Rosemont Copper has signed a letter with a dozen international banks that shows it is close to getting financing to build the $1.22 billion Rosemont Mine project, its Canadian parent company says.
At the same time, in an action that illustrates the delicate balance between the mining company’s short- and long-term finances, the parent company Augusta Resource Corp. has reached agreement with two shareholders to issue a $10 million bond that amounts to the company taking out a loan.
One of the shareholders is Richard Warke, the company’s founder and board chairman. The money means that for the second year in a row, Augusta has averted a cash crunch that was threatened because its available reserves were falling as the mine’s permitting struggles continued.
The new letter with the banks, known as a project financing mandate letter, sets out the required steps for obtaining the construction financing. That includes agreement on final terms and conditions and documentation, procurement of credit approvals and completion of due diligence, said Letitia Cornacchia, Augusta’s vice president for investor relations and corporate communications.
The Vancouver, B.C.-based company expects about $1 billion total in construction financing, including $890 million for construction costs and the rest for fees, interest and cost overruns, Cornacchia said.
The project financing letter names all but one bank involved. Augusta declined to release a copy of the letter, on the grounds that it contains confidential business information.
Augusta expects to secure construction financing for the long-planned, long-debated open-pit mine in the Santa Rita Mountains southeast of Tucson by the end of 2013, assuming it obtains the two major government approvals it needs by then, Cornacchia said. Those are a favorable decision by the U.S. Forest Service and a federal Clean Water Act permit from the U.S. Army Corps of Engineers.
If those approvals are delayed, which is possible, construction financing also would be held up. The company expects the project’s financing arrangements to be wrapped up once permitting is finished, Cornacchia said.
The permits are fiercely contested by mine opponents, including environmental groups, the Farmers Investment Co. pecan growers in Sahuarita, Pima County government and area Indian tribes.
Coronado National Forest Supervisor Jim Upchurch has said he would like to make a Rosemont decision by Sept. 27, the date new Forest Service rules kick in that will delay decisions on pending projects because of a new method of responding to objections. If the decision isn’t made by then, the Forest Service’s Rosemont decision would be put off at least three to four months.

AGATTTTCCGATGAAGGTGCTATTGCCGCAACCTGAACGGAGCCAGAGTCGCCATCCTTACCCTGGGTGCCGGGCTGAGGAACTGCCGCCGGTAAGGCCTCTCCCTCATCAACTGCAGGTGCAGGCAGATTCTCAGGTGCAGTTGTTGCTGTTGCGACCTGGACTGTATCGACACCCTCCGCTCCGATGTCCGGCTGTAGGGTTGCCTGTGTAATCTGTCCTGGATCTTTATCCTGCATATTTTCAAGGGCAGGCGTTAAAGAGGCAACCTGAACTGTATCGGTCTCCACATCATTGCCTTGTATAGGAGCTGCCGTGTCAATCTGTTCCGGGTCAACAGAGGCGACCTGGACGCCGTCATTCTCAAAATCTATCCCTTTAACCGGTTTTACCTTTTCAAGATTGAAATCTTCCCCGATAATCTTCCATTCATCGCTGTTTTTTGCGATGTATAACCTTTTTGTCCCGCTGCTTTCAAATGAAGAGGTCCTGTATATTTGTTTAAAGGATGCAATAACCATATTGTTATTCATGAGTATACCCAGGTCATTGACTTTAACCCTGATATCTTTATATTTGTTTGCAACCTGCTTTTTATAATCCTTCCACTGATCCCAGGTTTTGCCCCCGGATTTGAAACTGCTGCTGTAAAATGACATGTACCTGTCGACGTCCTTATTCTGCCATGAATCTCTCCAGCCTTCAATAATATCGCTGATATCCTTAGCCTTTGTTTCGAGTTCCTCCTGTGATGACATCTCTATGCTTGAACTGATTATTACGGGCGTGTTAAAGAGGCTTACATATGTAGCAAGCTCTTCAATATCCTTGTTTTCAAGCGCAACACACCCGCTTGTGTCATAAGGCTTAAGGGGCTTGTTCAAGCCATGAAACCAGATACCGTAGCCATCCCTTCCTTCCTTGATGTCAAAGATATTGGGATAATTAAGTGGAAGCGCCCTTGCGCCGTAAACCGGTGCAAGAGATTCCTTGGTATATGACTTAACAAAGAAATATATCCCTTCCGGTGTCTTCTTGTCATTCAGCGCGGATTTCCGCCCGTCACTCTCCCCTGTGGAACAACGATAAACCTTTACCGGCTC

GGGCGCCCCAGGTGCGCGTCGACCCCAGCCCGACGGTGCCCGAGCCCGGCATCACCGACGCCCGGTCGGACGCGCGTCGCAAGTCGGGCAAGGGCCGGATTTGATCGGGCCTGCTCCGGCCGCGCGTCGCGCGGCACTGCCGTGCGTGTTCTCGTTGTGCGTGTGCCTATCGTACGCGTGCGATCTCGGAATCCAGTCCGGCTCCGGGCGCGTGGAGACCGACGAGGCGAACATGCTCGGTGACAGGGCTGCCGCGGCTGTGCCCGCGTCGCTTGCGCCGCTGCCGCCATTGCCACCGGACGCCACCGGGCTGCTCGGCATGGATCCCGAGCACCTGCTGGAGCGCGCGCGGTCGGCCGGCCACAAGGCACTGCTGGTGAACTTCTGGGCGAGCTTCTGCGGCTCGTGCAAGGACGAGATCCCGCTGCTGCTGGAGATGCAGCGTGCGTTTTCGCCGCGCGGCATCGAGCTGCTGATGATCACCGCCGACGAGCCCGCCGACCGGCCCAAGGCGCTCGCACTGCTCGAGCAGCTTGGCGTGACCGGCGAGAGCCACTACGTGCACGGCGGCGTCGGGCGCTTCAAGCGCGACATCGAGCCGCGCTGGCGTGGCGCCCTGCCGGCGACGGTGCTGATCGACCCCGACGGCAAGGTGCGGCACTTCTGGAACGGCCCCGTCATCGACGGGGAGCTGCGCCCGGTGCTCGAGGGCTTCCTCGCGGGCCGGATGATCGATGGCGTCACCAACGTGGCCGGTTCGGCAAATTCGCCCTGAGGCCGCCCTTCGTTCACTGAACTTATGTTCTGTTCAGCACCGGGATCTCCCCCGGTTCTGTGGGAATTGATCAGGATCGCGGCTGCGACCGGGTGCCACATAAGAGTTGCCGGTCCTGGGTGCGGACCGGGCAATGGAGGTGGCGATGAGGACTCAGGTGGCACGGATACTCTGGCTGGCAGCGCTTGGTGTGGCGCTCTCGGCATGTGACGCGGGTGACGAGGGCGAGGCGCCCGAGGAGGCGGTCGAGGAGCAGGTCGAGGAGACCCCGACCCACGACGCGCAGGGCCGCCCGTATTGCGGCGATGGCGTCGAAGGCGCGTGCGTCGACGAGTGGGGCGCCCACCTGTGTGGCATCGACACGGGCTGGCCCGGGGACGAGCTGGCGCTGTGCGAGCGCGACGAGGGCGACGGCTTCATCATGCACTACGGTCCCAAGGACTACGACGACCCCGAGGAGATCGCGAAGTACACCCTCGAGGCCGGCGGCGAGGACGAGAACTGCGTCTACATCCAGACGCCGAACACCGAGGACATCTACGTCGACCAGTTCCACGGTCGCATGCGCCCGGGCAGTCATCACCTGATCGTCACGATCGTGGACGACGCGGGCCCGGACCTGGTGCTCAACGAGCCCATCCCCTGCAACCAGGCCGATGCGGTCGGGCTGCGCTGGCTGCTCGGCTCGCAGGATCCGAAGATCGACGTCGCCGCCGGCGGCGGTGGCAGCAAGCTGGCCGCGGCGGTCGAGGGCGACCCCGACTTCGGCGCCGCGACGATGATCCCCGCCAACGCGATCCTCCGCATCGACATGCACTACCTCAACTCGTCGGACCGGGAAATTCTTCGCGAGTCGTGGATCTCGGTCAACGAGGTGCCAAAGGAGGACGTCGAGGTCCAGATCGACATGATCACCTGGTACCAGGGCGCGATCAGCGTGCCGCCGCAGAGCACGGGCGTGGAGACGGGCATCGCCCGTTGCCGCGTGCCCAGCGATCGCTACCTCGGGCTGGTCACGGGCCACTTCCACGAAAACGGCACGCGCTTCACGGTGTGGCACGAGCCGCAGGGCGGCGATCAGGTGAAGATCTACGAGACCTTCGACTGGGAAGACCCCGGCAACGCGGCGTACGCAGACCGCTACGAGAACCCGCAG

In Augusta’s news release announcing the project financing letter, company President and CEO Gil Clausen said its signing represents a significant step forward.
“The high quality, large scale and strong economics of this project, combined with its favorable location in Arizona, make it an attractive candidate for financing from the international banking community. This step illustrates that progress for finalizing our financing is keeping pace with Rosemont’s permitting process, which is rapidly nearing completion in its final months,” Clausen said.
The banks listed in the news release include BNP Paribas and Credit Agricole Corporate and Investment Bank, of France; Commonwealth Bank of Australia; Export Development Canada; Mizuho Bank Ltd. of Japan; ING Capital LLC of the Netherlands and KfW IPEX-Bank GmbH of Germany. The other institutions listed are the Export-Import Bank of Korea, Korea Development Bank, Korea Finance Corp. and Korea Trade Insurance Corp. The 12th bank doesn’t want its name disclosed, Cornacchia said.
Separately, Augusta announced the $10 million bond in a quarterly financial report filed with Canadian securities regulators Thursday. Cornacchia declined to identify the second shareholder providing the loan, who isn’t an Augusta officeholder or director.
The bond, described as “convertible unsecured notes” in the financial report, provides financing while Augusta awaits its final federal project approvals. The arrangement’s closing date is on or about Sept. 4. The money must be repaid in five years, at 7 percent annual interest, the Augusta report says. The convertible notes amount to a loan that can be repaid in cash or stock at a fixed price. The money is for “corporate expenses,” Cornacchia said
Without the bond, the company would exhaust its remaining cash by the end of the third quarter, on Sept. 30, if its recent rate of spending continued. Augusta had $6.387 million in cash and cash equivalents available at the end of June, down from about $29 million at the end of 2012, Augusta’s financial report shows.
A year ago, Augusta was in a similar tight cash situation. It had $9.6 million cash on hand at the end of the second quarter of 2012, down from $31 million at the start of 2012. It averted a cash crunch that time when RK Mine Finance Trust, a British hedge fund more commonly known as Red Kite, agreed to add $40 million to an existing $43 million loan to Augusta.